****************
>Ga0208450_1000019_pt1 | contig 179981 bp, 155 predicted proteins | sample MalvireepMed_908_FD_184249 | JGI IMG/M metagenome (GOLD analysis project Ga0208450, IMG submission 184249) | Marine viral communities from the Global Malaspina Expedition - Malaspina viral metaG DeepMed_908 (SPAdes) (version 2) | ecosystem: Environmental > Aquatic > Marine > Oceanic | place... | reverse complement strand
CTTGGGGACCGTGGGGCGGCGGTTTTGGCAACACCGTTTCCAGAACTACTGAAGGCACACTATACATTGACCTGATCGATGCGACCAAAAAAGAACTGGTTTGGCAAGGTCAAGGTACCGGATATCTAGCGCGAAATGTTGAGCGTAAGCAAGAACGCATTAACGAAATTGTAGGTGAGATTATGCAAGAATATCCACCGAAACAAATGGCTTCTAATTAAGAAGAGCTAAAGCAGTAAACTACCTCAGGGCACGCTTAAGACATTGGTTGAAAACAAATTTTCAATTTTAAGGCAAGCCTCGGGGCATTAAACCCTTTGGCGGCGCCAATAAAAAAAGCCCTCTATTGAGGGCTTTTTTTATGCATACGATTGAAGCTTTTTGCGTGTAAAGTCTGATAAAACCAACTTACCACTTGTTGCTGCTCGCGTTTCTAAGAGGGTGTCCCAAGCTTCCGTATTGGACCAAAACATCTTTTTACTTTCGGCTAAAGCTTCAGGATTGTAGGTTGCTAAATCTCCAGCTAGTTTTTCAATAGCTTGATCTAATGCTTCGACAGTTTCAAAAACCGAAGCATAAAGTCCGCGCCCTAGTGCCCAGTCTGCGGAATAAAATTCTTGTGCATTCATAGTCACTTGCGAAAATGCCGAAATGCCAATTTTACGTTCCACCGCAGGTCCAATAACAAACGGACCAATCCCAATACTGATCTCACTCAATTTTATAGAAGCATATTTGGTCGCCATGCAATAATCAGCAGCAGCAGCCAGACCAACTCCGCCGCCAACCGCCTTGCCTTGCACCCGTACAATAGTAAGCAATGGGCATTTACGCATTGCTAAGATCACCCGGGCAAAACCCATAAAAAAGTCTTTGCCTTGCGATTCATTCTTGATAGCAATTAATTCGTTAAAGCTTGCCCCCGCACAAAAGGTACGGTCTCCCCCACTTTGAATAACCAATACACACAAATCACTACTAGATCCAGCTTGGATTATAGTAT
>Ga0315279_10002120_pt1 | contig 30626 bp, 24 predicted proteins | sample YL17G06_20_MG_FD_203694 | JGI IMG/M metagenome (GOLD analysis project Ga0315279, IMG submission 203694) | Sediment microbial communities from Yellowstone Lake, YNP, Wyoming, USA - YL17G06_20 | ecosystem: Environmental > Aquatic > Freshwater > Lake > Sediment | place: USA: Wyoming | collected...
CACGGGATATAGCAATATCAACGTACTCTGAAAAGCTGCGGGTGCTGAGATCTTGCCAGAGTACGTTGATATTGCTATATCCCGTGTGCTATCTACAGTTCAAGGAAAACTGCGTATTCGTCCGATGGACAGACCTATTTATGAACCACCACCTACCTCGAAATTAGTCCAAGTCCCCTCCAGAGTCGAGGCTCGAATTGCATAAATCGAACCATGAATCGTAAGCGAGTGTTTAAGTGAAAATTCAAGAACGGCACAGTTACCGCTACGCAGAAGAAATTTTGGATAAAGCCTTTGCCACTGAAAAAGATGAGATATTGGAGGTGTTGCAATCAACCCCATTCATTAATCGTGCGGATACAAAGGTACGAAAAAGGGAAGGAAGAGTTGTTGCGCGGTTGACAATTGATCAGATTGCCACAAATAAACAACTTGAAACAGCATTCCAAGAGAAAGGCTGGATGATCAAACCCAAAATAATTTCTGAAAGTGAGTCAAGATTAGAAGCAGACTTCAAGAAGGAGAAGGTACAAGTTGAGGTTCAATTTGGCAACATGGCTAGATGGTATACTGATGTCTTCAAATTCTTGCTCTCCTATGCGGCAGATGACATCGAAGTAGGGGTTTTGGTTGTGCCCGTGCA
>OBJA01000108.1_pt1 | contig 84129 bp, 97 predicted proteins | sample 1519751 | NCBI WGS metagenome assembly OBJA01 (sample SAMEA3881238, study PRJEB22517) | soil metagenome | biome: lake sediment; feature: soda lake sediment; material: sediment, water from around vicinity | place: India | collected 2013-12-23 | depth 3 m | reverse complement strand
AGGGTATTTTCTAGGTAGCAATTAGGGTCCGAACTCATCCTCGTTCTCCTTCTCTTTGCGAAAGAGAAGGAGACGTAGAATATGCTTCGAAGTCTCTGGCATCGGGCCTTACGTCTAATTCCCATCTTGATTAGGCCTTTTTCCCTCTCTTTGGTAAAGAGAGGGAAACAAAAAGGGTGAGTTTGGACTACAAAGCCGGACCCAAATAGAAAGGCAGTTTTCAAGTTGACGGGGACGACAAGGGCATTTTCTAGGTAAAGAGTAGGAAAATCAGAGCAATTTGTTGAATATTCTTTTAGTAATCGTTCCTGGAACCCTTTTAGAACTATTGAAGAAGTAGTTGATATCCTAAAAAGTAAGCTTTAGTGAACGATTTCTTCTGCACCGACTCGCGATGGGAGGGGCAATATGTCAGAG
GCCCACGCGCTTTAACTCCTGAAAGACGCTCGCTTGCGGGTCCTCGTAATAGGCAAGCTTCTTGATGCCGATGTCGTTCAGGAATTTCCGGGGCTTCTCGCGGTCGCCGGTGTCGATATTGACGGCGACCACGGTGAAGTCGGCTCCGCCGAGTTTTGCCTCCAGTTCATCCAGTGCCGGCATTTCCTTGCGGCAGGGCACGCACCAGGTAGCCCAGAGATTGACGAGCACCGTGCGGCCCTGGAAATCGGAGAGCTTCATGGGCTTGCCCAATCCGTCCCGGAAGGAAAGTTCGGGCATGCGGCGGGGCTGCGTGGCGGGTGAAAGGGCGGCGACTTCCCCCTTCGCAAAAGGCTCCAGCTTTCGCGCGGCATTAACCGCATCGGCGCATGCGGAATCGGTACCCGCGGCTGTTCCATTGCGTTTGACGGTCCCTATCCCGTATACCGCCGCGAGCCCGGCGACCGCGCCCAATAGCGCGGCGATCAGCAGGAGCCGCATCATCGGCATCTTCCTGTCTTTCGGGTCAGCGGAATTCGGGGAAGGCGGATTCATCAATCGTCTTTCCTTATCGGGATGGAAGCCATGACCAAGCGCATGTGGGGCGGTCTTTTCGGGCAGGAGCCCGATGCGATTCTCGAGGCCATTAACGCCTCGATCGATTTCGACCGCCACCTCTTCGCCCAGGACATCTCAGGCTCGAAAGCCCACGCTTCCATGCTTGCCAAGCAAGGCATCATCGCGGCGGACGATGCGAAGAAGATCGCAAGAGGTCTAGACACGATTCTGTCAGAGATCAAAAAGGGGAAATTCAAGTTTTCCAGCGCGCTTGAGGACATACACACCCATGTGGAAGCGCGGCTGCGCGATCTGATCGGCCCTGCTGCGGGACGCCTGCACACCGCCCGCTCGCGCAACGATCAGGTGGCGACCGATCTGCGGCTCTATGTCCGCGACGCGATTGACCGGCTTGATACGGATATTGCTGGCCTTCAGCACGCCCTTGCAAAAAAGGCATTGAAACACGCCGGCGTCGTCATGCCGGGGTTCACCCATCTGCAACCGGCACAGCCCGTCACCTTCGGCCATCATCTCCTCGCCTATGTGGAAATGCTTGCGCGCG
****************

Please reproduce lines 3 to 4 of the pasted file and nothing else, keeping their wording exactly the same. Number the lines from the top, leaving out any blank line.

>Ga0315279_10002120_pt1 | contig 30626 bp, 24 predicted proteins | sample YL17G06_20_MG_FD_203694 | JGI IMG/M metagenome (GOLD analysis project Ga0315279, IMG submission 203694) | Sediment microbial communities from Yellowstone Lake, YNP, Wyoming, USA - YL17G06_20 | ecosystem: Environmental > Aquatic > Freshwater > Lake > Sediment | place: USA: Wyoming | collected...
CACGGGATATAGCAATATCAACGTACTCTGAAAAGCTGCGGGTGCTGAGATCTTGCCAGAGTACGTTGATATTGCTATATCCCGTGTGCTATCTACAGTTCAAGGAAAACTGCGTATTCGTCCGATGGACAGACCTATTTATGAACCACCACCTACCTCGAAATTAGTCCAAGTCCCCTCCAGAGTCGAGGCTCGAATTGCATAAATCGAACCATGAATCGTAAGCGAGTGTTTAAGTGAAAATTCAAGAACGGCACAGTTACCGCTACGCAGAAGAAATTTTGGATAAAGCCTTTGCCACTGAAAAAGATGAGATATTGGAGGTGTTGCAATCAACCCCATTCATTAATCGTGCGGATACAAAGGTACGAAAAAGGGAAGGAAGAGTTGTTGCGCGGTTGACAATTGATCAGATTGCCACAAATAAACAACTTGAAACAGCATTCCAAGAGAAAGGCTGGATGATCAAACCCAAAATAATTTCTGAAAGTGAGTCAAGATTAGAAGCAGACTTCAAGAAGGAGAAGGTACAAGTTGAGGTTCAATTTGGCAACATGGCTAGATGGTATACTGATGTCTTCAAATTCTTGCTCTCCTATGCGGCAGATGACATCGAAGTAGGGGTTTTGGTTGTGCCCGTGCA